WHY DO CATTLE DIE EATING BT COTTON
PLANTS ONLY IN THE TELENGANA REGION OF ANDHRA PRADESH IN
C Kameswara Rao
for Biotechnology Awareness and Education
For a month now, reports of dead
cattle have occupied the centre stage in the
Warangal, Khammam and Adilabad Districts of the Telengana area of Andhra
(Deccan Herald, February
7, 2007, The Hindu, March 2, 2007, GM Watch, March 4, 2007). None of the reports showed that Bt protein in the Bt cotton plants was the real culprit, but
the purveyors of these reports would like the world to believe that there is
something wrong with Bt cotton plants that cause these alleged animal deaths
and so Bt transgenics should be banned.
With more than 90 per
cent of cotton grown in the Telengana region being Bt cotton, the cattle graze on Bt cotton stubble. Since Bt protein is
established beyond any reasonable doubt that it is non-toxic to mammals on
account of its mode of chemical action, the
investigation should concentrate on what other chemicals the dead/dying cotton
plants contain affecting the cattle. The reported symptoms such as convulsions, nasal discharge, vomiting,
respiratory problems and diarrhea can be caused by a variety of factors, and
cannot be attributed exclusively to the chemical contents of Bt plants, as non-Bt cotton plants too contain the same chemical compounds except
for the Bt protein.
A veterinary doctor
reportedly said that the treatment is symptomatic since the 'culprit toxic
substance is not identified’. ‘It needs
more than a laboratory analysis to curb the occurrence of animal deaths due to
suspected poisoning’ another veterinarian observed. The State Legislative Assembly seems to have
been informed that no deaths of cattle attributable to the consumption of Bt cotton plants were reported. Yet the NGOs claim that the Government
Veterinary Department ascribed the deaths to grazing Bt cotton plants.
I was in the Warangal District in the middle of December 2006, along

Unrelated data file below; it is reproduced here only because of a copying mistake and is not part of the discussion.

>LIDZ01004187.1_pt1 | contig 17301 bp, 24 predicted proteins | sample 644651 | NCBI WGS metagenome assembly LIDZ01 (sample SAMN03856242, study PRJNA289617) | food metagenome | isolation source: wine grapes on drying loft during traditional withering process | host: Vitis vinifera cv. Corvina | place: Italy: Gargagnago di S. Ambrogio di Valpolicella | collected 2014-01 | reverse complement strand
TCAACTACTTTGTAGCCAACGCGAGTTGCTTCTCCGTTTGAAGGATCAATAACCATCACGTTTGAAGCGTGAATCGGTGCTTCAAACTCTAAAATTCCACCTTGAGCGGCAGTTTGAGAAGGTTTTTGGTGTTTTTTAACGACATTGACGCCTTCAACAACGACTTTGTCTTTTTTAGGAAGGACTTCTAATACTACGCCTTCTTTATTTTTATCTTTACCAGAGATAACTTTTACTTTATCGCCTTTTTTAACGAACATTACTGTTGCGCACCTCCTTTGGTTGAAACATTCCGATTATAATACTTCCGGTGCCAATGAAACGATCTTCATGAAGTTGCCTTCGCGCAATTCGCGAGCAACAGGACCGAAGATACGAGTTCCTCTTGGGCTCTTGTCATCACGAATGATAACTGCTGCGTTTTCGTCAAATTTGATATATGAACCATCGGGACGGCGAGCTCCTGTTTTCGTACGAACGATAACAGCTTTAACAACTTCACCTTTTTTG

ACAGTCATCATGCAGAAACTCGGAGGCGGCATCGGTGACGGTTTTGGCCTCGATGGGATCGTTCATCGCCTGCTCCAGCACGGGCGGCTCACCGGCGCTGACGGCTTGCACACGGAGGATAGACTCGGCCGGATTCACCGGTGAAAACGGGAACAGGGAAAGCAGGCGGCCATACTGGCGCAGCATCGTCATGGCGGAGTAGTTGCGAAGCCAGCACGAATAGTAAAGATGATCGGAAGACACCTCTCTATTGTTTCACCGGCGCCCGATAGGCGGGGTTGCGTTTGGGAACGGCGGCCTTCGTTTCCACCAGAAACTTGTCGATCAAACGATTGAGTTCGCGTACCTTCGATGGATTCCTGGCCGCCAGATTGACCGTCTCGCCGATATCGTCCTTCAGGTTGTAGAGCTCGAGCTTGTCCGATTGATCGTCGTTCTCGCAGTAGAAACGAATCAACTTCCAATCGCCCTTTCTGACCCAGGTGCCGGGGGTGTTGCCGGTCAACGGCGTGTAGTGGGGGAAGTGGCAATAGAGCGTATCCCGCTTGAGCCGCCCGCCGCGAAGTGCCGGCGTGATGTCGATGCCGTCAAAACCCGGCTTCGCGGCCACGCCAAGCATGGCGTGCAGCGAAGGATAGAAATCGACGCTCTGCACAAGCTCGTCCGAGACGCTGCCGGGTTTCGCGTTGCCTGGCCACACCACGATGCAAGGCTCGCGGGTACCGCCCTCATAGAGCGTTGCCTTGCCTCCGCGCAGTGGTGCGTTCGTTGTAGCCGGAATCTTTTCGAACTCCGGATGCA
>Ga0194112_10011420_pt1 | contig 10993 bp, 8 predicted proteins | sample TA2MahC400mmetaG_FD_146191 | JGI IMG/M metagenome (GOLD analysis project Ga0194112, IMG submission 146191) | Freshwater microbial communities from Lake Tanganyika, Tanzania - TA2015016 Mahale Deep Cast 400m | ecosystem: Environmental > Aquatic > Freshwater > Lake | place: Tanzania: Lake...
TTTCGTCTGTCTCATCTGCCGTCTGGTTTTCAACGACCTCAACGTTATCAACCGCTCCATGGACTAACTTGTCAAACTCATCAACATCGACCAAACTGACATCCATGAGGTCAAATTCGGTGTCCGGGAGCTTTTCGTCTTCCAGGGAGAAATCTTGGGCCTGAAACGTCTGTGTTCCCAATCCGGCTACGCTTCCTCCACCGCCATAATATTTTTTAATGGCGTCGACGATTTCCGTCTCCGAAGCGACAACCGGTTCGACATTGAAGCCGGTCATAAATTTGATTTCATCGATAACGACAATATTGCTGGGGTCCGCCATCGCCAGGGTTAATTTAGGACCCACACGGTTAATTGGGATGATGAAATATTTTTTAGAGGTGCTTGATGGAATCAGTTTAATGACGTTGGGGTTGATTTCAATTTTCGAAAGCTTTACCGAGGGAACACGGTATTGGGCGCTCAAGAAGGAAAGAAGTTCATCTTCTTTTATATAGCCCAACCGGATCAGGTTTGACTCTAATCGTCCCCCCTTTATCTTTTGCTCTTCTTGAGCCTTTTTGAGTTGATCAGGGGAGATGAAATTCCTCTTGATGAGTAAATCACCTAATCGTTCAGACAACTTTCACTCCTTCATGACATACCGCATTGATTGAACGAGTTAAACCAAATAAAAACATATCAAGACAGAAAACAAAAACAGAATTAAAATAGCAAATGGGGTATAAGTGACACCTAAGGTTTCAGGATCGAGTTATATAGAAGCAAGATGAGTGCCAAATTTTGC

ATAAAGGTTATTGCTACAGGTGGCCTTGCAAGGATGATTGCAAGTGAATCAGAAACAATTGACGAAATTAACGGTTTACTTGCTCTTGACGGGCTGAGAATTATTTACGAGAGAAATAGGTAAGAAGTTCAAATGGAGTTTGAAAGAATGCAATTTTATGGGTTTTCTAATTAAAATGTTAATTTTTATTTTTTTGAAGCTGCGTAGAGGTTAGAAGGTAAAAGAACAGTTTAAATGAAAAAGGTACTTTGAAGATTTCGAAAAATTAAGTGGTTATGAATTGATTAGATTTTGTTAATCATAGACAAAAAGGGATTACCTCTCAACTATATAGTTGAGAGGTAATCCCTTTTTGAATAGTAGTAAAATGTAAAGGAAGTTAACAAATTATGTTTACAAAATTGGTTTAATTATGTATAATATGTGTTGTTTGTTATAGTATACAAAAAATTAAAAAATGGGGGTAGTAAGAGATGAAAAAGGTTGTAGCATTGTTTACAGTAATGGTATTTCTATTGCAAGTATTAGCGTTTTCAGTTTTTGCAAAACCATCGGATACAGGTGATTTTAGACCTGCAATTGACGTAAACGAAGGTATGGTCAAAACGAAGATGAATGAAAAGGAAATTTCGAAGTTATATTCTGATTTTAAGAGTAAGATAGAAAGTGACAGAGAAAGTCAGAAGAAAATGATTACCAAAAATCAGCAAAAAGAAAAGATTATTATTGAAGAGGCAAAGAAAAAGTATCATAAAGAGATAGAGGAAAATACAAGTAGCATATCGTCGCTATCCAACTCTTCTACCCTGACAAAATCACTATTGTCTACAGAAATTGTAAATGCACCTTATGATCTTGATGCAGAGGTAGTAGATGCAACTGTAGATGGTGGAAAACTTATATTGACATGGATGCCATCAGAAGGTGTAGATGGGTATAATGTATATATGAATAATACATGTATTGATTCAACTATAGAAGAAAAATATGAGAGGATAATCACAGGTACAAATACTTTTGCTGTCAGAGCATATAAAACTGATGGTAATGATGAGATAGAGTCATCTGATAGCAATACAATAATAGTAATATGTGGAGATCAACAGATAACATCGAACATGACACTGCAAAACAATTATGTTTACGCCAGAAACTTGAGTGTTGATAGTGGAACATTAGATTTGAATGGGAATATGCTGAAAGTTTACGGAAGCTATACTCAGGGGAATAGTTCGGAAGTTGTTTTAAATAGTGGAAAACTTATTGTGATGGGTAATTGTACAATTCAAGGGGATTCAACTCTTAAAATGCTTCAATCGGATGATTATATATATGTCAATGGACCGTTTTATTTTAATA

with Professor Ronald Herring (Cornell University) and Dr S Shantharam (Biologistics International, US) and discussed sheep
deaths with different groups of people and no one said that the sheep died only
because they consumed Bt cotton plants.
The representatives of
the Centre for Sustainable Agriculture (CAS, Secunderabad),
the most vocal face of anti-agricultural biotechnology and sheep death movement
said that basing on the data provided by the Andhra Pradesh Shepherds Union,
about 120 sheep died on
eating Bt cotton leaves in 11 Mandals of Warangal and Khammam districts, last year. According to
them there were many other reports of death of a large number of sheep in the
region. CSA admitted that Bt protein is not toxic to mammals, but this wisdom
evaporates when they go to the press. They also seem to consider that sheep deaths are due to ‘nitrate
toxicity’. But the nitrate content was
not estimated either in the plants or the sheep body fluids and tissues. Drought and water stress results in the
accumulation of a large number of chemical compounds in the drying plants, such
as resins, polyphenols such as gossypol and several
others, which can be toxic when consumed in large quantities. The leaves of such plants are no longer
green; they acquire hues of red to deep purple. However, nitrates or other toxic compounds cannot be exclusive to Bt cotton plants
The Officers of the Department of
Agriculture of the Warangal District we met said that
sheep death cannot be attributed to Bt cotton and that
residual pesticides are probably the cause, and sheep died even before Bt
cotton was cultivated in the area.
An agriculture reporter of a local
vernacular daily also does not believe that there is any connection between
sheep deaths and Bt cotton.
We met several cotton seed and
pesticide dealers who do not see any connection between Bt cotton and sheep deaths. They said that
‘Chituku rogam’, a fatal
bacterial disease of sheep, appears in the District now and then and that what
else the cattle have eaten along with cotton plants is also important.
Most of the large number of farmers
we met in the District heard about sheep deaths but have no first hand
knowledge of the issue. They have
indicated that most reports of sheep deaths come from the
Oorugunda where an NGO
operates and also from the village area of Veladi.
None of the activists speak about
sheep deaths that occurred before Bt cotton
cultivation came into practice in this region. The big question is why cattle only in a few Districts of the Telengana region die? If cattle are reported to be dying on eating Bt cotton plants only in the Telengana region of Andhra
Pradesh, the causes are probably elsewhere, other than in the Bt stubble.
Next wave of reporting would be
about people who fell sick on drinking milk from the cows and buffalos that ate Bt cotton plants. The remedies are simple—provide the cattle with proper feed and prevent
them from grazing on drying cotton plants, no matter Bt or non-Bt.
As per the records of the District
Department of Agriculture, a compensation of Rs. 3.27 crore was paid to the farmers in the Telengana District on account of alleged failure of Bt cotton crop during the last couple of years. From this precedence, it looks that the
Government of Andhra Pradesh and producers of Bt cotton seed should now get ready to dish out compensation for cattle deaths in Telengana.